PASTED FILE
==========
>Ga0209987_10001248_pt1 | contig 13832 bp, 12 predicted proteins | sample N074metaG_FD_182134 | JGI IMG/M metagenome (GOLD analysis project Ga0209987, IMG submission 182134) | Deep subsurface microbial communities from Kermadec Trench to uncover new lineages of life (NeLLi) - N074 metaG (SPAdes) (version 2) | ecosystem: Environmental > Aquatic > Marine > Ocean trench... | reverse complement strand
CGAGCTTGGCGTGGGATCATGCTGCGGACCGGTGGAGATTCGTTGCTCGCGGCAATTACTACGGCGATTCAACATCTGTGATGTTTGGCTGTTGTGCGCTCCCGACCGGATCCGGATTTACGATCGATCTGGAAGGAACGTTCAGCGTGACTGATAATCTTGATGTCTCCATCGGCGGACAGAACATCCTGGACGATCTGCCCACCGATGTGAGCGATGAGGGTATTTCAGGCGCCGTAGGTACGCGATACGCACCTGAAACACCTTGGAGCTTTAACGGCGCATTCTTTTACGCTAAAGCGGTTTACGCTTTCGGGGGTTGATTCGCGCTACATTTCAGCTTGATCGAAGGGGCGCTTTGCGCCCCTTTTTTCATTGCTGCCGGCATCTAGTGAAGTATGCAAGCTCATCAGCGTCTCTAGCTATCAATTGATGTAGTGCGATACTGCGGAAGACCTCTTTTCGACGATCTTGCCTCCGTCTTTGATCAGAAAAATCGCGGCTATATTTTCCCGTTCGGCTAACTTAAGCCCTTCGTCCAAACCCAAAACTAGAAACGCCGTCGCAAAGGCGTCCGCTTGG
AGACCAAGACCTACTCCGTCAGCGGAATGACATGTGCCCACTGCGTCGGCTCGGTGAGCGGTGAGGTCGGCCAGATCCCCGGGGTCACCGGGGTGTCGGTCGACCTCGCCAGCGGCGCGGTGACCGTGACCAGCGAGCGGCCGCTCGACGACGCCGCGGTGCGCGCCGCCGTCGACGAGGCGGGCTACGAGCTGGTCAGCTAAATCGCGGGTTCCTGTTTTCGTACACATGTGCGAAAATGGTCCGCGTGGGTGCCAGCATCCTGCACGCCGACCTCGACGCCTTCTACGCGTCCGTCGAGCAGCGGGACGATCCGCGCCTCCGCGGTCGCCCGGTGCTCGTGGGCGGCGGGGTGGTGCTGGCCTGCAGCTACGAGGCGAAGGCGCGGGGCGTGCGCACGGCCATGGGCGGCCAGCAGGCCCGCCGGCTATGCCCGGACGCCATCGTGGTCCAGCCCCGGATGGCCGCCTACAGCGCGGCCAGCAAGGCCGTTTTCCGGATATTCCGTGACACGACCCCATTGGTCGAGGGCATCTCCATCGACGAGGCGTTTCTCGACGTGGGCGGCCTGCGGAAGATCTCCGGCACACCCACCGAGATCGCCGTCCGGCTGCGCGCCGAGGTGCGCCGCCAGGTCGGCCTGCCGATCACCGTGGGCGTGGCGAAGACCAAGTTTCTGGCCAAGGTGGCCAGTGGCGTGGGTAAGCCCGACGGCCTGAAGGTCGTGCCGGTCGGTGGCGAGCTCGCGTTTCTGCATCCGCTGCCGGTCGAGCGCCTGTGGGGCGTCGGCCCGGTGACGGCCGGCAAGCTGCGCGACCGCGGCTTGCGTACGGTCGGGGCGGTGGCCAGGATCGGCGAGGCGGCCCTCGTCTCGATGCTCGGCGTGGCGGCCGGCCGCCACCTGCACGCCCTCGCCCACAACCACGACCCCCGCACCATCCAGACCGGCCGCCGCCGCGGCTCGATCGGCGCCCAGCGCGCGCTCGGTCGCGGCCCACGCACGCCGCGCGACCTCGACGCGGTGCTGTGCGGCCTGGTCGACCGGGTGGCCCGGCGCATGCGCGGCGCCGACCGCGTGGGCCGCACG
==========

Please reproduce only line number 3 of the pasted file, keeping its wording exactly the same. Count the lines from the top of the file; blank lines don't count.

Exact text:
AGACCAAGACCTACTCCGTCAGCGGAATGACATGTGCCCACTGCGTCGGCTCGGTGAGCGGTGAGGTCGGCCAGATCCCCGGGGTCACCGGGGTGTCGGTCGACCTCGCCAGCGGCGCGGTGACCGTGACCAGCGAGCGGCCGCTCGACGACGCCGCGGTGCGCGCCGCCGTCGACGAGGCGGGCTACGAGCTGGTCAGCTAAATCGCGGGTTCCTGTTTTCGTACACATGTGCGAAAATGGTCCGCGTGGGTGCCAGCATCCTGCACGCCGACCTCGACGCCTTCTACGCGTCCGTCGAGCAGCGGGACGATCCGCGCCTCCGCGGTCGCCCGGTGCTCGTGGGCGGCGGGGTGGTGCTGGCCTGCAGCTACGAGGCGAAGGCGCGGGGCGTGCGCACGGCCATGGGCGGCCAGCAGGCCCGCCGGCTATGCCCGGACGCCATCGTGGTCCAGCCCCGGATGGCCGCCTACAGCGCGGCCAGCAAGGCCGTTTTCCGGATATTCCGTGACACGACCCCATTGGTCGAGGGCATCTCCATCGACGAGGCGTTTCTCGACGTGGGCGGCCTGCGGAAGATCTCCGGCACACCCACCGAGATCGCCGTCCGGCTGCGCGCCGAGGTGCGCCGCCAGGTCGGCCTGCCGATCACCGTGGGCGTGGCGAAGACCAAGTTTCTGGCCAAGGTGGCCAGTGGCGTGGGTAAGCCCGACGGCCTGAAGGTCGTGCCGGTCGGTGGCGAGCTCGCGTTTCTGCATCCGCTGCCGGTCGAGCGCCTGTGGGGCGTCGGCCCGGTGACGGCCGGCAAGCTGCGCGACCGCGGCTTGCGTACGGTCGGGGCGGTGGCCAGGATCGGCGAGGCGGCCCTCGTCTCGATGCTCGGCGTGGCGGCCGGCCGCCACCTGCACGCCCTCGCCCACAACCACGACCCCCGCACCATCCAGACCGGCCGCCGCCGCGGCTCGATCGGCGCCCAGCGCGCGCTCGGTCGCGGCCCACGCACGCCGCGCGACCTCGACGCGGTGCTGTGCGGCCTGGTCGACCGGGTGGCCCGGCGCATGCGCGGCGCCGACCGCGTGGGCCGCACG